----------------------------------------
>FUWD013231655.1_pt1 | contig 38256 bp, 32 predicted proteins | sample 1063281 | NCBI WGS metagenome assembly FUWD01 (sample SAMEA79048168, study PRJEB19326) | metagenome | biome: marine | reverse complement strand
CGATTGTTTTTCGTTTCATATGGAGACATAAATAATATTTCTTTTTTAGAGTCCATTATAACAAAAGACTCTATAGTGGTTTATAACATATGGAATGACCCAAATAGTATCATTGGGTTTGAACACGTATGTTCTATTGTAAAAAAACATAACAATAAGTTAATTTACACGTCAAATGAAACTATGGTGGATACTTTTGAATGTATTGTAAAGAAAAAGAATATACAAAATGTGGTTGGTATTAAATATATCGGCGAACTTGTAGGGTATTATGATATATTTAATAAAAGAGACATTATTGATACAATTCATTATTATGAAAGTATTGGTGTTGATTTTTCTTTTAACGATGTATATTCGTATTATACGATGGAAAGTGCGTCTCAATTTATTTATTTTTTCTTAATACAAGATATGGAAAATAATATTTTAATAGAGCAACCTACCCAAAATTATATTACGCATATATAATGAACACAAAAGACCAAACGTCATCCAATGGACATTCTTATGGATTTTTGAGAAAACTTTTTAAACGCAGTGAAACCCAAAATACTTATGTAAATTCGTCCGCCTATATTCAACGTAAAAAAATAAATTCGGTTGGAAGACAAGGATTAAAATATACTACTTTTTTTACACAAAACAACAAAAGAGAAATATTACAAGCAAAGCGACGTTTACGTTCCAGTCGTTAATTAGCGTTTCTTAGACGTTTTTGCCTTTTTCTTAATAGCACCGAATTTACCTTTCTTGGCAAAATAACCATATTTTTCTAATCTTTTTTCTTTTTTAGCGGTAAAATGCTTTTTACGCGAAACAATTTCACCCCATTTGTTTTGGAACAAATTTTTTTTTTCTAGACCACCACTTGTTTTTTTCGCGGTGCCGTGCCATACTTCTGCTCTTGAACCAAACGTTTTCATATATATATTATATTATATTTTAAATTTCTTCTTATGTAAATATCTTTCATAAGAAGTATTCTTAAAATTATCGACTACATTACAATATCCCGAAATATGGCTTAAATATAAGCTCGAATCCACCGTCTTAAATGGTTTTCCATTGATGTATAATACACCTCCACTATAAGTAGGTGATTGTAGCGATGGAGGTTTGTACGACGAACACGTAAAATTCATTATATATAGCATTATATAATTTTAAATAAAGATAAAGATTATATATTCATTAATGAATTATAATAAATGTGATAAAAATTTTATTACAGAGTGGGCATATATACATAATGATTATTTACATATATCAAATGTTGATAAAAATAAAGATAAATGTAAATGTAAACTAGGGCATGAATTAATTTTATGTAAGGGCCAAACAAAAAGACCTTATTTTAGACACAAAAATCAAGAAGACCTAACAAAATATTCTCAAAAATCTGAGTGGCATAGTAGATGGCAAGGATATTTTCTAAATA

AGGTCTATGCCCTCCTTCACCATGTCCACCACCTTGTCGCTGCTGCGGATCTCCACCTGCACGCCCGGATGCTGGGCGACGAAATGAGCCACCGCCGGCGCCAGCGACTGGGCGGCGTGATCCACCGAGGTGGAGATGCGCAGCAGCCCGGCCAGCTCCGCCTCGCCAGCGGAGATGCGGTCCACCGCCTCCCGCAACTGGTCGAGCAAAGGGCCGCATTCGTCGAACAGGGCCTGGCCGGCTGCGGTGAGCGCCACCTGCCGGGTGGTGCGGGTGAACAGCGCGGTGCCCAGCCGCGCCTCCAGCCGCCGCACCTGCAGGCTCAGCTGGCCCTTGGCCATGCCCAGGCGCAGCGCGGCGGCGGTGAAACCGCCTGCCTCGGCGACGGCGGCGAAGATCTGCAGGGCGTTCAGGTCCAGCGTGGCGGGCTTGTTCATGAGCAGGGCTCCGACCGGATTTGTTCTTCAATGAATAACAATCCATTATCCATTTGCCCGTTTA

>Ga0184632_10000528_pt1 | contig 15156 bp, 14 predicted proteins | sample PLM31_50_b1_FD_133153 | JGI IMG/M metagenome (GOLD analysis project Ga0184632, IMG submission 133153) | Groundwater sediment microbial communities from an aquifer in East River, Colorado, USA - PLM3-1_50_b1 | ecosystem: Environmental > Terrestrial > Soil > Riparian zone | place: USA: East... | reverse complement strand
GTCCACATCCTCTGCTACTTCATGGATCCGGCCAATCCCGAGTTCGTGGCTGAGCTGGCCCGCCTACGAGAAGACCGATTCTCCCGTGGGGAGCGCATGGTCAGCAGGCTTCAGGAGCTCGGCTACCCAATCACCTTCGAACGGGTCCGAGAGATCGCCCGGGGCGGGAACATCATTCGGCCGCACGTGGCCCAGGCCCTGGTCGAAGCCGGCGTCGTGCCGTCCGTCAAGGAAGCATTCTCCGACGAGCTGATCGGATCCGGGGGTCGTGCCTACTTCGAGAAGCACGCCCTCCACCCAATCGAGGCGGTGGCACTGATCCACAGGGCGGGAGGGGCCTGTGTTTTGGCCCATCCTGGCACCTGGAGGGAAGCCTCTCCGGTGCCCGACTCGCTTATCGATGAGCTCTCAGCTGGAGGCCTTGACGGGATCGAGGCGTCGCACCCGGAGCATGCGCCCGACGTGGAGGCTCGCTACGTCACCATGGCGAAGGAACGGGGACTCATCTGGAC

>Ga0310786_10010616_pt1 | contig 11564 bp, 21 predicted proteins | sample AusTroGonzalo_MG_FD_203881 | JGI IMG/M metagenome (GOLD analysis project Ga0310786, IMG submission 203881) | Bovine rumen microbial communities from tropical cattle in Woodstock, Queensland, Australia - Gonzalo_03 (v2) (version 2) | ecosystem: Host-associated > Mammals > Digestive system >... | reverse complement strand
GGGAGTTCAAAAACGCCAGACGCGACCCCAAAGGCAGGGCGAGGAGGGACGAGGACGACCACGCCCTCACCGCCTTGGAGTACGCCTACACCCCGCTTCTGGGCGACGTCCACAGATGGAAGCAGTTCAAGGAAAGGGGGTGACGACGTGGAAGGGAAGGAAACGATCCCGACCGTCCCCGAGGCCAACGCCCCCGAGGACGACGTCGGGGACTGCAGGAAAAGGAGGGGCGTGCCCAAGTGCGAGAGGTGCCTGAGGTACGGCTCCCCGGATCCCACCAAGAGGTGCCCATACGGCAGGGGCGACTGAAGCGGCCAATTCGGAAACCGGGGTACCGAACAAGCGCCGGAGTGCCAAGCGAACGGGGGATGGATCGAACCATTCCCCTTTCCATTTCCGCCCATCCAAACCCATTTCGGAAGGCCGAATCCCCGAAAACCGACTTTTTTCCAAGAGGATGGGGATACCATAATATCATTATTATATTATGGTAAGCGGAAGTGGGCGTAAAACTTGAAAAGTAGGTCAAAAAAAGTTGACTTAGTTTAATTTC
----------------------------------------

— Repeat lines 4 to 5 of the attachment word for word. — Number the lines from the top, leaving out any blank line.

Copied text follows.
>Ga0184632_10000528_pt1 | contig 15156 bp, 14 predicted proteins | sample PLM31_50_b1_FD_133153 | JGI IMG/M metagenome (GOLD analysis project Ga0184632, IMG submission 133153) | Groundwater sediment microbial communities from an aquifer in East River, Colorado, USA - PLM3-1_50_b1 | ecosystem: Environmental > Terrestrial > Soil > Riparian zone | place: USA: East... | reverse complement strand
GTCCACATCCTCTGCTACTTCATGGATCCGGCCAATCCCGAGTTCGTGGCTGAGCTGGCCCGCCTACGAGAAGACCGATTCTCCCGTGGGGAGCGCATGGTCAGCAGGCTTCAGGAGCTCGGCTACCCAATCACCTTCGAACGGGTCCGAGAGATCGCCCGGGGCGGGAACATCATTCGGCCGCACGTGGCCCAGGCCCTGGTCGAAGCCGGCGTCGTGCCGTCCGTCAAGGAAGCATTCTCCGACGAGCTGATCGGATCCGGGGGTCGTGCCTACTTCGAGAAGCACGCCCTCCACCCAATCGAGGCGGTGGCACTGATCCACAGGGCGGGAGGGGCCTGTGTTTTGGCCCATCCTGGCACCTGGAGGGAAGCCTCTCCGGTGCCCGACTCGCTTATCGATGAGCTCTCAGCTGGAGGCCTTGACGGGATCGAGGCGTCGCACCCGGAGCATGCGCCCGACGTGGAGGCTCGCTACGTCACCATGGCGAAGGAACGGGGACTCATCTGGAC